Authors : Mercedes Echeverria, David Stuart, Tobias Blanke
Doctoral theses are an important source of publication in universities, although little research has been carried out on the publications resulting from theses, on so-called derivative articles.
This study investigates how derivative articles can be identified through a text analysis based on the full-text of a set of medical theses and the full-text of articles, with which they shared authorship.
The text similarity analysis methodology applied consisted in exploiting the full-text articles according to organization of scientific discourse (IMRaD) using the TurnItIn plagiarism tool.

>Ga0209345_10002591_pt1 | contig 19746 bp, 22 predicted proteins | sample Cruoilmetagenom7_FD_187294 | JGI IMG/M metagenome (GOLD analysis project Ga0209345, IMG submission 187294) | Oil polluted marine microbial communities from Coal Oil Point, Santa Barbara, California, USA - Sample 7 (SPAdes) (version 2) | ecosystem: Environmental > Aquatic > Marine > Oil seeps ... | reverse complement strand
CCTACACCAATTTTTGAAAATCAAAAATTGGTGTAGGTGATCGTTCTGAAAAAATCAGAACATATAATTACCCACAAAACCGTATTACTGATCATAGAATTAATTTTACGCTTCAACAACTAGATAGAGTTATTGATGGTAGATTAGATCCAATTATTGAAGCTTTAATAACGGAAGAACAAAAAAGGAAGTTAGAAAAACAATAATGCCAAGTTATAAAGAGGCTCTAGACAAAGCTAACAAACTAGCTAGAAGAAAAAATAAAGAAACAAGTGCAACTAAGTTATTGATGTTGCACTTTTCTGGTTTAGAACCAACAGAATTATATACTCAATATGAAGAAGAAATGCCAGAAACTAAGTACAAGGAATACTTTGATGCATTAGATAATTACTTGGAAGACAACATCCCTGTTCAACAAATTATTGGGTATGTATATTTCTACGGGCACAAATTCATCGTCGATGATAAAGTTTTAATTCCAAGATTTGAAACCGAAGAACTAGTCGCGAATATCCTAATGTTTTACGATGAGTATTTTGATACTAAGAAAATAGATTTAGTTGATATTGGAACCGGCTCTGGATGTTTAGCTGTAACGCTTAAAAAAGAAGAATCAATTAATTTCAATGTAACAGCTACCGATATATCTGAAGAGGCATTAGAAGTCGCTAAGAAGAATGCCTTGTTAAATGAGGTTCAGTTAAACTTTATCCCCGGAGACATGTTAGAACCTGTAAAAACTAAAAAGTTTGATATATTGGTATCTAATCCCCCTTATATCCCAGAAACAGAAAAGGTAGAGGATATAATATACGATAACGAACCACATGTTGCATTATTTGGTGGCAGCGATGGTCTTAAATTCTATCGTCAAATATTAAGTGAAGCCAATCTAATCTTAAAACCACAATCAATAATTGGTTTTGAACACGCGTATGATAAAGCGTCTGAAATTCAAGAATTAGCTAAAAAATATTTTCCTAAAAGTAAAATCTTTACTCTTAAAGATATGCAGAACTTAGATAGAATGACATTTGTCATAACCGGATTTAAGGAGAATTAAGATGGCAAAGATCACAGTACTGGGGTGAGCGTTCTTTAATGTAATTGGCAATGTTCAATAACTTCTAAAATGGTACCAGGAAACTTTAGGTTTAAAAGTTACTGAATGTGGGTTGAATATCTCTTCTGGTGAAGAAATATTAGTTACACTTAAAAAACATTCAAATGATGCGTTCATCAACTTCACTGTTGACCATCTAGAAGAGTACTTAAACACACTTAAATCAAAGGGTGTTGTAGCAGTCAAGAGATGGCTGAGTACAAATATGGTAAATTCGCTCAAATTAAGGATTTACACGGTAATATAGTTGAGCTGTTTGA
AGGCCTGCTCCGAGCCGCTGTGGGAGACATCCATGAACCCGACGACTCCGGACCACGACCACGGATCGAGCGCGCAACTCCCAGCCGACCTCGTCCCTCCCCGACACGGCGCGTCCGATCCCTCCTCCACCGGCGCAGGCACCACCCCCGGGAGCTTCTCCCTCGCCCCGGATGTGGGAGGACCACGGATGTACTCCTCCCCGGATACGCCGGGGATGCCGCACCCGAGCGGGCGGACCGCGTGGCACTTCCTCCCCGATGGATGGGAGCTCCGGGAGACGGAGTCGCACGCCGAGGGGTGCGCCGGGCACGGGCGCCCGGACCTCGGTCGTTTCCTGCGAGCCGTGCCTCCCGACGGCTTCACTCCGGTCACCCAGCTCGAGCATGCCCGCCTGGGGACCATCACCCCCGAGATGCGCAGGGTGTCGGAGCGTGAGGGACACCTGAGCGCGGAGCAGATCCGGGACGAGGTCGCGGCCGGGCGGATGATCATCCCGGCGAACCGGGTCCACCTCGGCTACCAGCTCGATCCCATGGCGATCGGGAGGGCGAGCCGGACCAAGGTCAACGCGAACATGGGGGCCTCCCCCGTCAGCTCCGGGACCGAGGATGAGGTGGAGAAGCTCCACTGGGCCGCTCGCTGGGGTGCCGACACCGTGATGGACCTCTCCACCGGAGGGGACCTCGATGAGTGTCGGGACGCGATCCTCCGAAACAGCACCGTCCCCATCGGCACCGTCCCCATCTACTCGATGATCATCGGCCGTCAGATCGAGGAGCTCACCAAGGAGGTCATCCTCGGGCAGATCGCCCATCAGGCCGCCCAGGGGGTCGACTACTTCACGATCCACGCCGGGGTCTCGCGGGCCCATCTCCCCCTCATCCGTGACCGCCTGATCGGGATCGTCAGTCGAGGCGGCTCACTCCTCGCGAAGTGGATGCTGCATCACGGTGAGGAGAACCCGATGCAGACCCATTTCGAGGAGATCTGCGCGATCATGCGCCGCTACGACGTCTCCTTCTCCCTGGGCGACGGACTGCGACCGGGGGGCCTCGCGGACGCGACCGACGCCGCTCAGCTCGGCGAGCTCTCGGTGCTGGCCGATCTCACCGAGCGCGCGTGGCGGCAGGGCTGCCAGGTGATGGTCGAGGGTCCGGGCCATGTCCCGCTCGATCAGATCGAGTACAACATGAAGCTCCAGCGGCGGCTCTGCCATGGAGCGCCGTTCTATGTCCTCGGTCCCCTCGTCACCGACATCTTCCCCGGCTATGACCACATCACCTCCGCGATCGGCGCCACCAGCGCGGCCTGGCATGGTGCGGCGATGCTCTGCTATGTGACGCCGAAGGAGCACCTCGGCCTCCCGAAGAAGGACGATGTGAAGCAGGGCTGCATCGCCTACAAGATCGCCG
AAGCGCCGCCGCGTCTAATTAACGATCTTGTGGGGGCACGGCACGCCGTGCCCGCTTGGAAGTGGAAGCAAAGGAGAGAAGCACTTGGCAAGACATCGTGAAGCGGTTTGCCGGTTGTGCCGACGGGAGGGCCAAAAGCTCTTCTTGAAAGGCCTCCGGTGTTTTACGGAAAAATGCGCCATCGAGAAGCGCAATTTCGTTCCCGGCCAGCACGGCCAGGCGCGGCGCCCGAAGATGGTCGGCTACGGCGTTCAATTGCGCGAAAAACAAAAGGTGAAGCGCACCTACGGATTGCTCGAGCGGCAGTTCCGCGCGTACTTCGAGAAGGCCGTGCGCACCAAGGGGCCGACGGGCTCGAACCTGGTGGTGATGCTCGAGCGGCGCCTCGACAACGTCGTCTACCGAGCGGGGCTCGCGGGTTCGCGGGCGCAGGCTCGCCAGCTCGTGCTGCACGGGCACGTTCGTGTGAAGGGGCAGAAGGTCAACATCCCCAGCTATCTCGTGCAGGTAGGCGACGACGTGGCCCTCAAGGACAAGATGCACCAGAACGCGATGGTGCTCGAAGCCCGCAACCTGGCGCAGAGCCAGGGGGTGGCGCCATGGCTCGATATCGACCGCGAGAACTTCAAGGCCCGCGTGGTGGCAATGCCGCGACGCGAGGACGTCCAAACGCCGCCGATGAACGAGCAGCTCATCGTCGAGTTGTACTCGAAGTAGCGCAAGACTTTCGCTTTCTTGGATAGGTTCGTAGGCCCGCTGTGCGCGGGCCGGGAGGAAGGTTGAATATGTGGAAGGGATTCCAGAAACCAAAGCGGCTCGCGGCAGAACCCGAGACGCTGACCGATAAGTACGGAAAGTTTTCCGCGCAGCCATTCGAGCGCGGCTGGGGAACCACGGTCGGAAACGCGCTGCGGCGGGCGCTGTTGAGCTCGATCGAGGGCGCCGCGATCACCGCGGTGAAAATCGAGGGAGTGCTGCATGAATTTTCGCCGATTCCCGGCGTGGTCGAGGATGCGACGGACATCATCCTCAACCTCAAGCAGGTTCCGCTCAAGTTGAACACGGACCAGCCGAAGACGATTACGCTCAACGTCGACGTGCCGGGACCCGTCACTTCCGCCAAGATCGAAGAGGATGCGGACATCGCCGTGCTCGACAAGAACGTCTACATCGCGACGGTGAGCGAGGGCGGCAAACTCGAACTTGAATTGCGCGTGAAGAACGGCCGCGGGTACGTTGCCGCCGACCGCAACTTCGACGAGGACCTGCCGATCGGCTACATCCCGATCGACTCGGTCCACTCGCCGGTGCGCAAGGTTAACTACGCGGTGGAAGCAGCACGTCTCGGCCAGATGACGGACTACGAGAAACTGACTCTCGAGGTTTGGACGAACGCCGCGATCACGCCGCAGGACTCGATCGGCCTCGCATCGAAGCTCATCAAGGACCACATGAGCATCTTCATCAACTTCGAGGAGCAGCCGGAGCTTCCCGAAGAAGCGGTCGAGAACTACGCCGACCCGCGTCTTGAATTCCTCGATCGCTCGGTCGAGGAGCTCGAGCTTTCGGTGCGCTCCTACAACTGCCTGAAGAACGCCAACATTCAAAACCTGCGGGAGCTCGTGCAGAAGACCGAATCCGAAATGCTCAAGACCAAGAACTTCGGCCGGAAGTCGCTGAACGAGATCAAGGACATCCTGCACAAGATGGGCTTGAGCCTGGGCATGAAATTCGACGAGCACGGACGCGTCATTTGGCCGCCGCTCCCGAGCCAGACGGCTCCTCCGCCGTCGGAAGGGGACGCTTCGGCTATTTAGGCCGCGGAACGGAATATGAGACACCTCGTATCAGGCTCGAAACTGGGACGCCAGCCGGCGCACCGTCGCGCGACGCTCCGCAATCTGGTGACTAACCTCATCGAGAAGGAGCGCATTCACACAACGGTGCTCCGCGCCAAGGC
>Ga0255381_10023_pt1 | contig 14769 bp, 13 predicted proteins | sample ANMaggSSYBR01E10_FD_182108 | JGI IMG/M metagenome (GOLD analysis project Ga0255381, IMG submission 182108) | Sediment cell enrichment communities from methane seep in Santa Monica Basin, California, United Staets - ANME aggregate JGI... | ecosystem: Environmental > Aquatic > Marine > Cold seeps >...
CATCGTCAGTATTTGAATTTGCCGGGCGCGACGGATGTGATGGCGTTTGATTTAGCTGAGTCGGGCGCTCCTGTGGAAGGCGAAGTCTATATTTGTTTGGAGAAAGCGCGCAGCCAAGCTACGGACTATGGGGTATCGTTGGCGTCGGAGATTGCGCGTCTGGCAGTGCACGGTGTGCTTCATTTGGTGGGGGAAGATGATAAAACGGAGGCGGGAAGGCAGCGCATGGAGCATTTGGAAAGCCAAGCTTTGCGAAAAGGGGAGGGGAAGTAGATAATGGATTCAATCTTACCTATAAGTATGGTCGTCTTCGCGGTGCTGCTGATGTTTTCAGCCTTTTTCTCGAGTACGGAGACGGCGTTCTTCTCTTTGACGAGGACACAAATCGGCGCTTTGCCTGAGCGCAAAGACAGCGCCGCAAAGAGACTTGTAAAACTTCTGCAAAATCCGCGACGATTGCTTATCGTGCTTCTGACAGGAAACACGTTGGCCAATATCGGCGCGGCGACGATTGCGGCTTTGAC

The study found that the text similarity rate in the Discussion section can be used to discriminate derivative articles from non-derivative articles.
Additional findings were: the first position of the thesis’s author dominated in 85% of derivative articles, the participation of supervisors as coauthors occurred in 100% of derivative articles, the authorship credit retained by the thesis’s author was 42% in derivative articles, the number of coauthors by article was 5 in derivative articles versus 6.4 coauthors, as average, in non-derivative articles and the time differential regarding the year of thesis completion showed that 87.5% of derivative articles were published before or in the same year of thesis completion.